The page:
ii. Extend their probation for a period of 3 months.

iii. All these officers in terms of their appointment are on probation for 2 years from their date of joining and provisions of SBIOSR 1992 are applicable to them. Provisions of Rule 16 (1, 2 and 3)

(Annexure-VI) of SBIOSR enable the Appointing Authority to terminate the services of involved officers during the probation period in such cases without going through disciplinary proceedings. Legal opinion obtained in this regard in similar cases in an earlier examination is enclosed (Annexure-VII).

iv. Circles will be asked to initiate investigations against the invigilators manning the rooms where such candidates were seated followed by disciplinary proceedings as per Service Conditions applicable for such cases.

9. On perusal / analysis of the Annexure-I, we submit the summary as under:-

i) xx xx xx

ii) xx xx xx

iii) 59 candidates (60-1 candidate involved in copying) have failed to secure 50% i.e. 100 out of 200 (for SC/ST/PWD 45% i.e. 90 out of 200) as such these 59 candidates are not suitable for their confirmation.

10. Accordingly, we recommend:

i) xx xx xx

ii) xx xx xx

iii) Probation period of 59 candidates (60-1 candidate involved in copying), who have failed to secure 50% i.e. 100 out of 200 (for SC/ST/PWD 45% i.e. 90 out of 200), be extended by 6 months. They will be subjected to confirmation re-test within the extended period of probation in terms of the extant policy (Annexure-I).

iv) 19 candidates (Annexure-I) were absent in the confirmation written test, are not suitable for their confirmation as JMGS-I. Circles have advised the reasons for their absence in the test. Subject to verification by the Circles, the probation period of eligible candidates is to be extended by a further period of 6 months and they will be subjected to confirmation re-test within the extended period of probation.

v) There are 18 candidates against whom statistical and corroborative evidences (IBPS report, seating plan) are available showing their involvement in use of unfair means i.e. copying in the written test. We propose to cancel their candidature for the confirmation test and Circles will be asked to initiate action as suggested in Para "8". (emphasis supplied)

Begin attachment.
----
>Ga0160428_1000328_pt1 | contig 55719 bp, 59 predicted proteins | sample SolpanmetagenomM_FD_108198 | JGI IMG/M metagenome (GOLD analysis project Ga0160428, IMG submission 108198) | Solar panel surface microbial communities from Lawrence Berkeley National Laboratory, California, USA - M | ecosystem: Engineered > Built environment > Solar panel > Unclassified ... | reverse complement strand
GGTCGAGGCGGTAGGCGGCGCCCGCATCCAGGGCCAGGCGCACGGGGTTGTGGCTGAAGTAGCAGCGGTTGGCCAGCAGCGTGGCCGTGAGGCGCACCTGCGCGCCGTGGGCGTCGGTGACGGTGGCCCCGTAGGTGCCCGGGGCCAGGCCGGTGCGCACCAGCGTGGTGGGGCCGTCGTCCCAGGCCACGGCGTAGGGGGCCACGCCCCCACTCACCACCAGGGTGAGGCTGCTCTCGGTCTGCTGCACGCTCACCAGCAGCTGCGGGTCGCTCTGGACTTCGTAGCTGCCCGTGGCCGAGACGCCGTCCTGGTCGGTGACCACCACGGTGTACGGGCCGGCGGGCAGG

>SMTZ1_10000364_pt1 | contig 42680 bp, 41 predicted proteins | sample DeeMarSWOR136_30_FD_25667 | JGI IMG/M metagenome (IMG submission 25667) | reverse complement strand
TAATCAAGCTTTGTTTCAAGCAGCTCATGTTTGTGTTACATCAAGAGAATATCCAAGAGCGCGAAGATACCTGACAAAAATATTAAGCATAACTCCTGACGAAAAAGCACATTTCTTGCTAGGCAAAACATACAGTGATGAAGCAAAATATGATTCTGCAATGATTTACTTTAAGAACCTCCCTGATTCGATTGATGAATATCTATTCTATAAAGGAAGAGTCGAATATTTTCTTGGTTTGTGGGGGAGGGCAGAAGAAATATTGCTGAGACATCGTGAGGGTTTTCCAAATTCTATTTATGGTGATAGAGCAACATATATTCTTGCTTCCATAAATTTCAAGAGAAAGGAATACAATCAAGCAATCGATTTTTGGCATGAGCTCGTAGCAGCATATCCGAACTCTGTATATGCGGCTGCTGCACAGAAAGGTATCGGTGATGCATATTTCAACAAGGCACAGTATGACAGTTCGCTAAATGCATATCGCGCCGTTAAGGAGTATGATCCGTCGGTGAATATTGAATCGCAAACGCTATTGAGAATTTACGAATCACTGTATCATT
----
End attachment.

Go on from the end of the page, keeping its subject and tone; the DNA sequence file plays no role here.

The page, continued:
LETTER DATED 12.5.2011.

GENERAL MANAGER NW-I.

CIRCLE DEVELOPMENT OFFICER STAFF: SUPERVISING PROBATIONARY OFFICERS -2009-10 BATCH RESULT OF WRITTEN EXAMINATION HELD ON 27.02.2011

A written examination for determining the suitability of the Probationary Officers 2009-10 batch for confirmation as officer JMGS- I/ direct placement as officer MMGS-II was conducted on 27.02.2011 in which out of 140 eligible POs, 139 appeared in the above test from our Circle. One PO had tendered resignation from Bank's services just before the above test.

2. In this connection, we have been advised by Corporate Center, vide their letter No. CRPD/SNP/PO2009 10/CONF/74-A dated 10.05.2011 (placed alongside) that out of 139 POs from our Circle, 39 POs, as per Annexure "A", have secured qualifying marks of 150 or more out of 200 (i.e. 75% or more) to become eligible for Group Discussion/ Interview for considering their confirmation as officer MMGS-II in terms of Rule 16 (1) of State Bank of India officers service rules. In case any of these 39 candidates do not secure qualifying marks i.e. 75% or more in GD/Interview, he/she will be considered suitable for confirmation in JMGS-I w.e.f. 15.05.2011 or upon completion of two years probation from the date of their joining the Bank.

3. 96 candidates, as per Annexure "B", have secured minimum qualifying marks of 50% or more but less than 75% (45% or more for SC/ST/PWD) and have thus become eligible for being considered suitable for confirmation as officer JMGS-I w.e.f. 15.05.2011 or upon completion of two years probation from the date of their joining the Bank in terms of Rule 16(1) of State Bank of India Officers Service Rules.